Where are we, like Abram, struggling to trust in God, and trying to manufacture our own guarantees instead? Worry that investments and savings will run out can have us up all hours of the day and night, obsessing over every move of the stock market. Fear that we’re falling behind has us shelling out top dollar for the latest name brand car, shoes, or electronics so that our status will be secure. If only we would study for three more hours, then the schoolwork would come easily and we’d pass the test, guaranteed. Sadness about family members being so far away leads us to believe everything would be better if only we lived closer. (Or the stress of family members being so close leads us to believe everything would be better if only we lived farther away!) Political leaders try to convince us that if we just elect them, all our problems will go away. In my own case, I can start to believe that if I can just get the right books on my office shelves, if I can just sort through these files and those boxes, if I can answer every email promptly, then I’ll be a successful pastor.
Notice who’s the subject in all these statements? It’s “I”, “me”, “us” and “we”. The frenzied desire for guarantees that we ourselves would manufacture crowds out any trust in God’s providential wisdom. What looks at first like pragmatism quickly turns into idolatry, and we start to believe that we alone can fix what ails our world.
When those times come up for you and for me, today’s Scripture encourages a different path. Then especially, God comes alongside us and pulls us gently outside, under the nighttime sky. “Look up!” God says. “Look at the million, million stars in the sky! Can you count them, or is it beyond your ability? Let me handle it, then. I, the creator of all those stars, am still at work in the universe! Even if you don’t see my blessings because you’re focused on what’s missing, and even if I’m not operating on your timeline, trust that my promises are trustworthy and true.”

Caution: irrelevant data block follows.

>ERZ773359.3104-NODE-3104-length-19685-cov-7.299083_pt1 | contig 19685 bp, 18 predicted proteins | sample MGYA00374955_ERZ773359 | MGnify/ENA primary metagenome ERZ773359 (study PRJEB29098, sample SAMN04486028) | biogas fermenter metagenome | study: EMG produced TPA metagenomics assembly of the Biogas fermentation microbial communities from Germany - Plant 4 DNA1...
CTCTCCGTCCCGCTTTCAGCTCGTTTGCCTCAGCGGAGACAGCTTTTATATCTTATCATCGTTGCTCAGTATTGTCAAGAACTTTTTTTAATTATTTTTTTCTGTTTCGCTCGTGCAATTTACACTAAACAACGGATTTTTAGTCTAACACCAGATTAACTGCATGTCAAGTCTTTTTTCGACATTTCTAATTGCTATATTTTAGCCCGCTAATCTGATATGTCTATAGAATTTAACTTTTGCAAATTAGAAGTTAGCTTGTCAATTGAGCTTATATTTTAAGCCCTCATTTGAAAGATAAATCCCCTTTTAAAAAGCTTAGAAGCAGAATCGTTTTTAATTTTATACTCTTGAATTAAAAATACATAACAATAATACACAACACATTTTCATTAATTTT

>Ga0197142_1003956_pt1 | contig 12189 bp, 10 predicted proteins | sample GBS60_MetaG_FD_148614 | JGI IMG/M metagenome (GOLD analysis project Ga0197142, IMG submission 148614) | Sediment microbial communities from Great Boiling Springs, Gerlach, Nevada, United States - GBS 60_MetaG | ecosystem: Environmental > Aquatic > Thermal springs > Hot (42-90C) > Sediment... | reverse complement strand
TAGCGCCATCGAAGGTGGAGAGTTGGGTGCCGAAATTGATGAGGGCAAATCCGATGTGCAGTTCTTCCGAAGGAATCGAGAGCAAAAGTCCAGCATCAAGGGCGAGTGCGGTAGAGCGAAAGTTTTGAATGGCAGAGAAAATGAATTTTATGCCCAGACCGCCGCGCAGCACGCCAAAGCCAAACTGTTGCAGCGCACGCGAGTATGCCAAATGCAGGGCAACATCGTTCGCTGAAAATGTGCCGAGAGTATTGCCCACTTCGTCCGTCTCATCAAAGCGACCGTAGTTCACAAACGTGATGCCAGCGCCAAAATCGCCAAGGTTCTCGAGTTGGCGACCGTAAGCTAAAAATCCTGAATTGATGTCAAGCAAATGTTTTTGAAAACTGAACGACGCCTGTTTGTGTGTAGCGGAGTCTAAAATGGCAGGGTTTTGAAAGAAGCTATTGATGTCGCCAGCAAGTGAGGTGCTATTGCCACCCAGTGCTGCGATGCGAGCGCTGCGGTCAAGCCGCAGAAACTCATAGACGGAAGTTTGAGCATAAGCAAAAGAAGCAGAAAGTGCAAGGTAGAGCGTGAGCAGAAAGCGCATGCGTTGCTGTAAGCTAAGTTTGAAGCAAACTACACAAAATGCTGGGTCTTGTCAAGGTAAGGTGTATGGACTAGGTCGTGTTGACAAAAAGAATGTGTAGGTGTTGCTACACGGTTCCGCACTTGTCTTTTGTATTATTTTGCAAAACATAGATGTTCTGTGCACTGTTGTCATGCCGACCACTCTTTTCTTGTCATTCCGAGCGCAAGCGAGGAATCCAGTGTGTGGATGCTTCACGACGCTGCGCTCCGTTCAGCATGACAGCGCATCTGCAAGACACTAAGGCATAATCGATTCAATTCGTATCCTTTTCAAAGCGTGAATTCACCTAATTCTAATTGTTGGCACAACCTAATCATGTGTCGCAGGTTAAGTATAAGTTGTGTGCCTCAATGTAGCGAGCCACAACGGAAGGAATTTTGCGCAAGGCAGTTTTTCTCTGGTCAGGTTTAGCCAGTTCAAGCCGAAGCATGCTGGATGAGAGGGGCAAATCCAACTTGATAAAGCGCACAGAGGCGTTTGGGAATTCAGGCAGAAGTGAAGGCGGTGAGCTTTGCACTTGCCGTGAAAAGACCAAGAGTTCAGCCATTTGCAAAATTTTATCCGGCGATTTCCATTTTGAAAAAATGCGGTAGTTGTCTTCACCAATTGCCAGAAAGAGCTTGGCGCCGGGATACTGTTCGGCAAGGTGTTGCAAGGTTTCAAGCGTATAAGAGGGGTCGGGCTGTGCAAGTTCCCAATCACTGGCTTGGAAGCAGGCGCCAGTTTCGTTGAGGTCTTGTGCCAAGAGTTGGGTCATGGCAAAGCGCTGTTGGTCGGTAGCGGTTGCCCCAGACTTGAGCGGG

This is where God invites us to hold fast to faith, even when we’re tempted to let fear have us grasping for our own solutions. Abram doesn’t get to decide which parts of the promise are reliable or not. “That promise is not captive to Abraham’s imagination,” Rolf Jacobson says, “but it pulls Abraham outside of himself. That’s the life of faith, living in those promises….We trust and we walk daily by faith, because this is the promising God who has grasped us.” Or in the imagery of a Scandinavian proverb: “Faith is a bird that feels dawn breaking and sings while it is still dark.”
Let us pray: Guide us, trustworthy God, to rely on you even when we cannot see the answer to all our prayers. Give us the faith of birds, carried on unseen air and singing in the dark. Give us the courage of swimmers, held up by water when they lie back and rest. Lead us, likewise, to let go and float into your deep embrace. Amen. (Imagery from Denise Levertov’s poem, “The Avowal”.)